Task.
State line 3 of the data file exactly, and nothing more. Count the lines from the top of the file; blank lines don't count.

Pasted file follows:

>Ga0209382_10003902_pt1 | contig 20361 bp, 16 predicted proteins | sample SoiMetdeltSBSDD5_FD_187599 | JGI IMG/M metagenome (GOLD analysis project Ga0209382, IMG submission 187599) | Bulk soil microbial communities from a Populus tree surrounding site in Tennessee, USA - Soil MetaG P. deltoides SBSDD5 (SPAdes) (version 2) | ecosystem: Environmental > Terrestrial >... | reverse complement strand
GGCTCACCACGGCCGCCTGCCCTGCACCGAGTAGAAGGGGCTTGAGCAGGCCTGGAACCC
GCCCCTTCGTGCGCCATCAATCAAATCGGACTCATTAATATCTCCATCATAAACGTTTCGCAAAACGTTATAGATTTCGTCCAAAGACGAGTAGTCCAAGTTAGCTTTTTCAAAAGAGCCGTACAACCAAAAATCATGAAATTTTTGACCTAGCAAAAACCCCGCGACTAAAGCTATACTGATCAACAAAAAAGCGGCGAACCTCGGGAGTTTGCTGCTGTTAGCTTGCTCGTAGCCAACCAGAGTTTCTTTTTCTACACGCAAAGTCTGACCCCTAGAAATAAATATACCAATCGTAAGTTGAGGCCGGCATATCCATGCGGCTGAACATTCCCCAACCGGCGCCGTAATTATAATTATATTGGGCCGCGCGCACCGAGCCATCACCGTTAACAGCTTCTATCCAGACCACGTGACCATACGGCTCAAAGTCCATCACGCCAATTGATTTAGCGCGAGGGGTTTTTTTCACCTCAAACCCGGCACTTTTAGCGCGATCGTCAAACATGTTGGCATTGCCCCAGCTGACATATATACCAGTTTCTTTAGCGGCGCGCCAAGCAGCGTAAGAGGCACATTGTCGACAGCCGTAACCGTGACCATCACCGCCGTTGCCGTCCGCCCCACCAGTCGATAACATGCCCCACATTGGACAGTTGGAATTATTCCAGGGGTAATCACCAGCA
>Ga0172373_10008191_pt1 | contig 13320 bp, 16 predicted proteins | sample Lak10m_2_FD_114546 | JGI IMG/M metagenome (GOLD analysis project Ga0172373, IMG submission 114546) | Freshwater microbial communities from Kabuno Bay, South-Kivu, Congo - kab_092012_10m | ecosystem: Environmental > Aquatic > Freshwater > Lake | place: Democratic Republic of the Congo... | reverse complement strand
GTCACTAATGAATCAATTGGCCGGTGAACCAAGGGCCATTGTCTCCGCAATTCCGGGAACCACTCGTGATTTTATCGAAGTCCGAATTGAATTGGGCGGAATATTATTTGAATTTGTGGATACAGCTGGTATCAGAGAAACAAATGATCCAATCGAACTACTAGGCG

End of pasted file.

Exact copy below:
GCCCCTTCGTGCGCCATCAATCAAATCGGACTCATTAATATCTCCATCATAAACGTTTCGCAAAACGTTATAGATTTCGTCCAAAGACGAGTAGTCCAAGTTAGCTTTTTCAAAAGAGCCGTACAACCAAAAATCATGAAATTTTTGACCTAGCAAAAACCCCGCGACTAAAGCTATACTGATCAACAAAAAAGCGGCGAACCTCGGGAGTTTGCTGCTGTTAGCTTGCTCGTAGCCAACCAGAGTTTCTTTTTCTACACGCAAAGTCTGACCCCTAGAAATAAATATACCAATCGTAAGTTGAGGCCGGCATATCCATGCGGCTGAACATTCCCCAACCGGCGCCGTAATTATAATTATATTGGGCCGCGCGCACCGAGCCATCACCGTTAACAGCTTCTATCCAGACCACGTGACCATACGGCTCAAAGTCCATCACGCCAATTGATTTAGCGCGAGGGGTTTTTTTCACCTCAAACCCGGCACTTTTAGCGCGATCGTCAAACATGTTGGCATTGCCCCAGCTGACATATATACCAGTTTCTTTAGCGGCGCGCCAAGCAGCGTAAGAGGCACATTGTCGACAGCCGTAACCGTGACCATCACCGCCGTTGCCGTCCGCCCCACCAGTCGATAACATGCCCCACATTGGACAGTTGGAATTATTCCAGGGGTAATCACCAGCA